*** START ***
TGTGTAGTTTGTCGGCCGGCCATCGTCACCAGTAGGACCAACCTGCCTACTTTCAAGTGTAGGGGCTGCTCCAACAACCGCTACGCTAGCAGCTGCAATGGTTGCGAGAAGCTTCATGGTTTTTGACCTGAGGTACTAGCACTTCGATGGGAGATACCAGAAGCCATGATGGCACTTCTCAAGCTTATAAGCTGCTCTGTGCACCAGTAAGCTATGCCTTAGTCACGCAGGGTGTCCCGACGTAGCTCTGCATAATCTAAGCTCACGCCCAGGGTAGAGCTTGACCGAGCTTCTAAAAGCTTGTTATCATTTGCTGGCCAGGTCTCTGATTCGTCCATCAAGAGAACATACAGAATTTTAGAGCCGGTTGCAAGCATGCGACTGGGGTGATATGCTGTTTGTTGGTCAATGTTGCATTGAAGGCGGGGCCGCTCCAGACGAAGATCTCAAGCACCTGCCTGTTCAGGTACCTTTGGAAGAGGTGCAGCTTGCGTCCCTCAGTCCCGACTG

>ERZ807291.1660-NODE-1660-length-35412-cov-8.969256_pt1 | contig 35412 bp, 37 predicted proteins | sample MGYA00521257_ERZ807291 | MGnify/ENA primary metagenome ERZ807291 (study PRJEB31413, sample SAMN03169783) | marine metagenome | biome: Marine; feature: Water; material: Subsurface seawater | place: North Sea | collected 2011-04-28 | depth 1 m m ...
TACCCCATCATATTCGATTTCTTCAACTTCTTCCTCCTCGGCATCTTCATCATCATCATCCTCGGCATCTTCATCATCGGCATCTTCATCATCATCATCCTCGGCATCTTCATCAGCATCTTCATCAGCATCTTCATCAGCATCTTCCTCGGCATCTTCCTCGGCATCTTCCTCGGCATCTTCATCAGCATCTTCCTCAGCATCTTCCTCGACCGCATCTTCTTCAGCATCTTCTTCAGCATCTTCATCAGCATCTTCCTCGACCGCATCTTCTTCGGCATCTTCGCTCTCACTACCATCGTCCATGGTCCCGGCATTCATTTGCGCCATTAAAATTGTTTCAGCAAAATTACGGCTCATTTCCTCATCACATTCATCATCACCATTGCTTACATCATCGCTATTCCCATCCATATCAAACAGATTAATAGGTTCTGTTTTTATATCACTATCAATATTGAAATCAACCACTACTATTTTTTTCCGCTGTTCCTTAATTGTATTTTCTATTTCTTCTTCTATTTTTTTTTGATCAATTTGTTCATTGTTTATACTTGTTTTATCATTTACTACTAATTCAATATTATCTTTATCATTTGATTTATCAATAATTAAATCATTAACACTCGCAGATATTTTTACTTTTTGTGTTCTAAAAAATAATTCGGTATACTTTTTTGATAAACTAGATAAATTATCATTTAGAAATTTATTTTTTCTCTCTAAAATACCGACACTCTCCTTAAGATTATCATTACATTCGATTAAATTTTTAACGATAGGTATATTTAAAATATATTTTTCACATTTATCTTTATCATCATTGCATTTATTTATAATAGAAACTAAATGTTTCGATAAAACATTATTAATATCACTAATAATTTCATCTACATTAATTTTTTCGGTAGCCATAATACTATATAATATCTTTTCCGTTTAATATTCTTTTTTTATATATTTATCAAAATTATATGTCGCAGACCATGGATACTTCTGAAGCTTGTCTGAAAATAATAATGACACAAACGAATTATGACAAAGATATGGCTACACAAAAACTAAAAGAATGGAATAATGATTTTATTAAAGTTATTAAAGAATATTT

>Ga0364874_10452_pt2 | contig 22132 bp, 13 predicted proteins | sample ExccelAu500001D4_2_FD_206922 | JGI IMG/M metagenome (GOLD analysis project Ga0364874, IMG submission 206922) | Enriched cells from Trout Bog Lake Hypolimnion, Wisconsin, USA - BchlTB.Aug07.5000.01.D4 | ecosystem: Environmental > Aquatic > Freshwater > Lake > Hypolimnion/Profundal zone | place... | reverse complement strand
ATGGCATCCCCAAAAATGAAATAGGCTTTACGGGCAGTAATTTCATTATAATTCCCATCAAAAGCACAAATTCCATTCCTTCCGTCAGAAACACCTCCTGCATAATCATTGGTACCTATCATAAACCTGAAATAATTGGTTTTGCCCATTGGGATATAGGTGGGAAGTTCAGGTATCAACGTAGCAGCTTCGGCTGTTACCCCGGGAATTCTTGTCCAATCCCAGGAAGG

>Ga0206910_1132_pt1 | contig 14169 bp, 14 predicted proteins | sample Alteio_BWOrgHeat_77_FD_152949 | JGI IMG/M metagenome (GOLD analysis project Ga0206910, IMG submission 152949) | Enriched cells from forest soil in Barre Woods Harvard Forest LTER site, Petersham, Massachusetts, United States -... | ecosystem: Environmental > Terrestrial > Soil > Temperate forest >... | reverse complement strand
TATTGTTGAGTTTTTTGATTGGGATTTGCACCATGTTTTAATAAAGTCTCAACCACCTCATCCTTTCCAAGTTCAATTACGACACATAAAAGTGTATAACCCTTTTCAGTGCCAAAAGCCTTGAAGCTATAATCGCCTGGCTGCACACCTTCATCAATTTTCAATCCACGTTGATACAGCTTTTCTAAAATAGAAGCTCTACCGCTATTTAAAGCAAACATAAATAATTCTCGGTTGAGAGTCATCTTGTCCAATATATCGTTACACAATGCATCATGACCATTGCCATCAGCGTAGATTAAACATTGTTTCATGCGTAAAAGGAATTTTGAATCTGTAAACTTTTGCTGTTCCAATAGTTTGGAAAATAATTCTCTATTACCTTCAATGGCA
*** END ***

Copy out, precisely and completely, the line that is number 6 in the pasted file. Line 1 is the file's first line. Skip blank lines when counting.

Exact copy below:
>Ga0206910_1132_pt1 | contig 14169 bp, 14 predicted proteins | sample Alteio_BWOrgHeat_77_FD_152949 | JGI IMG/M metagenome (GOLD analysis project Ga0206910, IMG submission 152949) | Enriched cells from forest soil in Barre Woods Harvard Forest LTER site, Petersham, Massachusetts, United States -... | ecosystem: Environmental > Terrestrial > Soil > Temperate forest >... | reverse complement strand